A Grief Observed by C.S. Lewis

A Grief Observed
C. S. Lewis
Published 1961

Her absence is like the sky, spread over everything.

A Grief Observed is a collection of short journals written by C.S. Lewis, soon after the death of his wife. She died of cancer in 1960.

I think it is a blessing that Lewis shared his experience. So many of people have or will have to deal with the heavy sadness of losing a loved one. I imagine recording one's emotions and thoughts is a constructive way to work out one's grief and all the questions that come with loss. This book may be a comfort to others.

Or maybe not. It was deeply honest and personal and often melancholy. Lewis was very plain about his doubts and grievances that he had with God.

The four short chapters evolved throughout Lewis' time of grief, while he recorded his experiences and observations. He described how his mind worked through the emotions.

At the start of his experience, Lewis described grief like being afraid. He compared the emotional grief to physical pain. He also expressed grief as a feeling of laziness. Near the end, he explained how grief felt like suspense because "it comes from the frustration of so many impulses that had become habitual."

He wondered if his marriage was too perfect, and that was why God intervened and took his wife. Or maybe their marriage "had reached its proper perfection," and God was now preparing him for his next mission. Either seemed plausible to him.

Lewis pondered much about marriage. Here is a part on marriage and the sexes that I found intriguing:
There is hidden or flaunted, a sword between the sexes till an entire marriage reconciles them. It is arrogance in us to call frankness, fairness, and chivalry 'masculine' when we see them in a an woman; it is arrogance in them to describe a man's sensitiveness or tact or tenderness as 'feminine.' But also what poor, warped fragments of humanity most mere men and mere women must be to make the implications of that arrogance plausible. Marriage heals this. Jointly the two become fully human. 'In the image of God created He them.' Thus, by a paradox, this carnival of sexuality leads us out beyond our sexes.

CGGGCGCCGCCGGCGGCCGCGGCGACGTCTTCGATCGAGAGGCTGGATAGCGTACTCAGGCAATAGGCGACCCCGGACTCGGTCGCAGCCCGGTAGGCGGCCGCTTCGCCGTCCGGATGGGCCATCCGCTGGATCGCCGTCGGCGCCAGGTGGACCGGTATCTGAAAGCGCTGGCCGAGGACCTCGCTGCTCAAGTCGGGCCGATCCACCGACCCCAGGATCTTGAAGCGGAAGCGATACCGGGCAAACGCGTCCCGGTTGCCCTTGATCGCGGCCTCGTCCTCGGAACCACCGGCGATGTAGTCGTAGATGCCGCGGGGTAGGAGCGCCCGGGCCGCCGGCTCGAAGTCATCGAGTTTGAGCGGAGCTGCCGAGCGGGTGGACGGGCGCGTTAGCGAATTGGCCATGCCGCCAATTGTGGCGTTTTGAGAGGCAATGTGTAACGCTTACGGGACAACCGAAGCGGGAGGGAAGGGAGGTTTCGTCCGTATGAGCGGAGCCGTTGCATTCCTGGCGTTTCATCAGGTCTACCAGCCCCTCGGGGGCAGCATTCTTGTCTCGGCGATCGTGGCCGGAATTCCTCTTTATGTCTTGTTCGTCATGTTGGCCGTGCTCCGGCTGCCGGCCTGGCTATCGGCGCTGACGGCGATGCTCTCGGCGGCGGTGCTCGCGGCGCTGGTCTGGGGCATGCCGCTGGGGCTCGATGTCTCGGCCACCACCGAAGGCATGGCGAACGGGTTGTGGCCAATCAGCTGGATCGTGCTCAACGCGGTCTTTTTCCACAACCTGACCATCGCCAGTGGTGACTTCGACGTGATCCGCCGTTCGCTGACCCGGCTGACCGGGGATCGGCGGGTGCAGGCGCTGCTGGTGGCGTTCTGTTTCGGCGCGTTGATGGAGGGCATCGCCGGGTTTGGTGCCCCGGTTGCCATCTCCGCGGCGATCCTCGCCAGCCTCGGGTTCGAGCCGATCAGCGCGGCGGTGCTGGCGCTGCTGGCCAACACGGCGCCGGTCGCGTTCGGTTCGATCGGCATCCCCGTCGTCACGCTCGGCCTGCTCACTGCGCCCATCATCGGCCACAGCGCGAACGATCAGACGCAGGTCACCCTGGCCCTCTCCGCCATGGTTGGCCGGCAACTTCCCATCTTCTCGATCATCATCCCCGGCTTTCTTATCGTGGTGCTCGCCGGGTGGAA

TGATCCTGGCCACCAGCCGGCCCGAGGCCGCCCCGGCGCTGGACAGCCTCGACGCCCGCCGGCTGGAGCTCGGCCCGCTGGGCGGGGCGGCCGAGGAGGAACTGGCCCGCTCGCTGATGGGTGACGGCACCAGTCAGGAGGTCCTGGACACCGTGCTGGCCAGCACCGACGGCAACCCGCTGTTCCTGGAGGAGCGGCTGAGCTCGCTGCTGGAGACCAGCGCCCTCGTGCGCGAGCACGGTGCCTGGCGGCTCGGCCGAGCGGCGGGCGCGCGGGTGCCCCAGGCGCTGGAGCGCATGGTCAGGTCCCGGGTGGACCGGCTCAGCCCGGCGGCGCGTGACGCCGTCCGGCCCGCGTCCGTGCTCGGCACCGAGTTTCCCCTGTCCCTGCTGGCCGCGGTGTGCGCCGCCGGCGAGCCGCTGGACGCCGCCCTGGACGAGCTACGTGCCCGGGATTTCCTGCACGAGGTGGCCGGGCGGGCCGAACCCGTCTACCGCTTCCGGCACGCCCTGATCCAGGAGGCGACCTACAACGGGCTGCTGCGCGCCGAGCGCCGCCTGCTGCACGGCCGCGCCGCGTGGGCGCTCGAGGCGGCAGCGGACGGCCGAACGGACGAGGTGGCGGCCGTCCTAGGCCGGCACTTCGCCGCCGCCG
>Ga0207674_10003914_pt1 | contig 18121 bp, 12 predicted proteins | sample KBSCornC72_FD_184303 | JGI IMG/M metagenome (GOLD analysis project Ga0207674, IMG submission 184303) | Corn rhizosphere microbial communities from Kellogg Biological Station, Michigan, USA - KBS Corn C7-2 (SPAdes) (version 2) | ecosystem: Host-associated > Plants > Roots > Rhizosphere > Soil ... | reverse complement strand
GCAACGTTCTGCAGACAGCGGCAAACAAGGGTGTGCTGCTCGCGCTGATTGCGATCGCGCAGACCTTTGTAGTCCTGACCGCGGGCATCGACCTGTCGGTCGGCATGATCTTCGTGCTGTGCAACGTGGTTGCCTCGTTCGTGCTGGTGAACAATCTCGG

He did love and miss his wife dearly. In the end he said,
How wicked it would be, if we could, to call the dead back! She said not to me but to the chaplain, 'I am at peace with God.' She smiled, but not at me. Poi si tornĂ² all' eterna fontana. 
It appeared that Lewis may have come to tolerably peaceful terms with his grief.


This is one book you do not want to miss from C.S. Lewis. It is exceptionally human and deeply touching. It is not only about grief and sadness and pain but also about love and marriage and life. If you are a new C.S. Lewis fan, or you are interested in reading other works by him, this is an essential one to read.

Joy Davidman and C.S. Lewis


  1. This is my favorite by Lewis. I'm currently reading Becoming Mrs. Lewis, a new novel just released through the eyes of his wife. (Your blog looks great. You changed it I think?) x

    1. (Oh, my bad! You didn't change it. I just had my font size down by 40%. Usually I can't see your sidebar because your blog is much wider than my monitor screen.) :P

    2. Hi, Jillian. I just saw Becoming Mrs. Lewis for the first time, last night. I'd like to check that out, too.

      I did change some things out on the blog...like the font. :D Maybe that made a difference on your screen.

  2. I have not read this book by Lewis and I have been meaning to for some time. I have often wondered why, after taking so many years to meet and finally marry, their time together was so short. But I remember that God is perfect in every way so He knows more than I.

    And I've said it before, but I think this every time I visit your blog, I love your watercolor photo.

    1. It is so hard to answer that question, as to why their time together was so short. I completely understood his grief and grievances. It is also more reason to cling to Him b/c of these things that are out of our control. It makes me think of the story of Joey and Rory Feek. After ten years of marriage, she finally agreed to have a baby. Soon as she had a baby, she learned she had cancer; she died after her baby turned a year old, I think. Like, why? You just can't answer it.

      P.S. Thanks for the compliment! : )

  3. I relived my reading through your lovely review. It's a different Lewis, but a good one, yes.

    1. Thank you, Silvia. I really appreciated this from Lewis b/c I believe a lot of people can benefit from writing about their emotions, especially about loss. And then sharing it with others is very beneficial.